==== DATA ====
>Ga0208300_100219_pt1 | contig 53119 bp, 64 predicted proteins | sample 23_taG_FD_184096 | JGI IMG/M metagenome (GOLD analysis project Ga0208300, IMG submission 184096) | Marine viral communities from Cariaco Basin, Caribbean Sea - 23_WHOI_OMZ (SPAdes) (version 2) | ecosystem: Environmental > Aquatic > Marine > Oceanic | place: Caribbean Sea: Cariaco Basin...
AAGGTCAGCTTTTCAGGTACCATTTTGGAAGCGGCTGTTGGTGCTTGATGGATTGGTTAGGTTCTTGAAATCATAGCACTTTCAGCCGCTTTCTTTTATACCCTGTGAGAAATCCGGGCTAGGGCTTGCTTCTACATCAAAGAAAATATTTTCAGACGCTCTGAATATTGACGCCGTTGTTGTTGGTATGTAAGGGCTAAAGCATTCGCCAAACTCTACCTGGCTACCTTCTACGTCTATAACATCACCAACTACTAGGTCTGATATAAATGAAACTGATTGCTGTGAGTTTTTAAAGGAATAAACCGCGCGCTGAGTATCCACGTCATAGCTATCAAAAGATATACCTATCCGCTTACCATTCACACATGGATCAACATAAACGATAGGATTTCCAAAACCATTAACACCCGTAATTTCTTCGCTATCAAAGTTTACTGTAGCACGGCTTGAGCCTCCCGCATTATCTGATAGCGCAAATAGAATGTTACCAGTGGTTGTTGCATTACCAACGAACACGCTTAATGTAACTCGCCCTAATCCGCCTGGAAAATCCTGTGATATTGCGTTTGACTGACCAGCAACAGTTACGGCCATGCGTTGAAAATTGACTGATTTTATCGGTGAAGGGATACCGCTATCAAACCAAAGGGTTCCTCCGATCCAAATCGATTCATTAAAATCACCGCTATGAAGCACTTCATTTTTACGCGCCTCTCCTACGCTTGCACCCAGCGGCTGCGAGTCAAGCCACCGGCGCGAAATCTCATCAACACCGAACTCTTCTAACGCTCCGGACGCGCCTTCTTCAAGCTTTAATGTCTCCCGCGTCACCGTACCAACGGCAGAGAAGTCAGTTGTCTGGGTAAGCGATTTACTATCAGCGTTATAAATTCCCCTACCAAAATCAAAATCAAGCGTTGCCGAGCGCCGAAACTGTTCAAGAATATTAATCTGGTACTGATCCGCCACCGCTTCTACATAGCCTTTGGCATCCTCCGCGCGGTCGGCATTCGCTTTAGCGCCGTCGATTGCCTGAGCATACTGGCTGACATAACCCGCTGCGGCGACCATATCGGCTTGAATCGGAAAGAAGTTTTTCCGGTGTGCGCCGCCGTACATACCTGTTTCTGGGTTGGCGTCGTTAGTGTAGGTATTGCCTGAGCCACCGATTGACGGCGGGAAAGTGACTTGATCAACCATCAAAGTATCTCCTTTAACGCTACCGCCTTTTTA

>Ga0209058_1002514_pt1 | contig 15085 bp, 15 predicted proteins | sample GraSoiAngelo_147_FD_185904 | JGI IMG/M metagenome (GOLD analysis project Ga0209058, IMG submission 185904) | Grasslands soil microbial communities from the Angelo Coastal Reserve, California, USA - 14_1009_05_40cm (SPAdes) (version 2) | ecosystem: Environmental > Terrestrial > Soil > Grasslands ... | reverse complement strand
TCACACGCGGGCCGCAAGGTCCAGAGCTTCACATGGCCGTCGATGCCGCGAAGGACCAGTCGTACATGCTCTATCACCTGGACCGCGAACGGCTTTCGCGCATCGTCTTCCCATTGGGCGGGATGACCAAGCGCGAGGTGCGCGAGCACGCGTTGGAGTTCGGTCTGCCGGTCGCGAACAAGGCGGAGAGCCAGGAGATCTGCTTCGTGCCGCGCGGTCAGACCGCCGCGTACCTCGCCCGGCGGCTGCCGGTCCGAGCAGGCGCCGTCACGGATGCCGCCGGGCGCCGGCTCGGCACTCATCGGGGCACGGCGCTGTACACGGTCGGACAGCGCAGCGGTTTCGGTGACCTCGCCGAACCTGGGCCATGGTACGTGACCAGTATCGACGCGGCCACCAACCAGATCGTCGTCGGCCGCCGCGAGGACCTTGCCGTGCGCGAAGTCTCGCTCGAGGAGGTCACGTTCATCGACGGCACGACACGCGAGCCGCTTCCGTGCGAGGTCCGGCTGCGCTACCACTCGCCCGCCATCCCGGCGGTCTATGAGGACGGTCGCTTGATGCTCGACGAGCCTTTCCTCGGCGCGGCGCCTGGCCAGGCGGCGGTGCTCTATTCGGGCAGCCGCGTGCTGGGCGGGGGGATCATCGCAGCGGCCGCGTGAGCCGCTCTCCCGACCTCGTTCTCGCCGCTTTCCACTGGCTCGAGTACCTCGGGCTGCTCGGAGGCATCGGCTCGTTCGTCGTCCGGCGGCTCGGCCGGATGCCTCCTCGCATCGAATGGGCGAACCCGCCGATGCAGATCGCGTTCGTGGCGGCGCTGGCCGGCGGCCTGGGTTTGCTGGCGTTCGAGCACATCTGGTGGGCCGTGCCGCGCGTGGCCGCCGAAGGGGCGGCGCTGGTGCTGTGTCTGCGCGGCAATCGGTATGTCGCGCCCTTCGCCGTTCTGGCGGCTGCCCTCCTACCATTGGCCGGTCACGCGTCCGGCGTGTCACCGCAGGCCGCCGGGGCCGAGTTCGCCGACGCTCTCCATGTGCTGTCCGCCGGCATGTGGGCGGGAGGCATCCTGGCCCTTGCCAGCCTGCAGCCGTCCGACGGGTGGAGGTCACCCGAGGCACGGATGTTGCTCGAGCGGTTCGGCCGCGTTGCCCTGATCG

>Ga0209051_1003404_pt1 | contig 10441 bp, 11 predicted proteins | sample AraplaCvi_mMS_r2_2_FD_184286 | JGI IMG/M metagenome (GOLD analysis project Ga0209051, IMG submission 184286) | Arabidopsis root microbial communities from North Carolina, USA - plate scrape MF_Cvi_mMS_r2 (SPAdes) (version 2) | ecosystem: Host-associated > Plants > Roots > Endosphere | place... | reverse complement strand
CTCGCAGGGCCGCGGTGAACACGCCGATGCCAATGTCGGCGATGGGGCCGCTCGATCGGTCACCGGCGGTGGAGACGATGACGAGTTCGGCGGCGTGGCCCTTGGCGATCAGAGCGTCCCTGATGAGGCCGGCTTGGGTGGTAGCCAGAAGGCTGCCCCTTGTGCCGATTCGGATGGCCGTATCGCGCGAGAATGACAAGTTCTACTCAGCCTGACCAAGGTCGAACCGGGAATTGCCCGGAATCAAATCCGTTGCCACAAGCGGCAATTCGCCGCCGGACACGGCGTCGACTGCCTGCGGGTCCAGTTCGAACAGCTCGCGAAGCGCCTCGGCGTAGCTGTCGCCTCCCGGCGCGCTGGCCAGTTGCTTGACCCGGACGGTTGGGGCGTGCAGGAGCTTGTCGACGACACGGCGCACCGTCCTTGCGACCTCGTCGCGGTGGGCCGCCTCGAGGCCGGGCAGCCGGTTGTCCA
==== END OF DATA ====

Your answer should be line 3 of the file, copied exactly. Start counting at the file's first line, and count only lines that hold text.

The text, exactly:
>Ga0209058_1002514_pt1 | contig 15085 bp, 15 predicted proteins | sample GraSoiAngelo_147_FD_185904 | JGI IMG/M metagenome (GOLD analysis project Ga0209058, IMG submission 185904) | Grasslands soil microbial communities from the Angelo Coastal Reserve, California, USA - 14_1009_05_40cm (SPAdes) (version 2) | ecosystem: Environmental > Terrestrial > Soil > Grasslands ... | reverse complement strand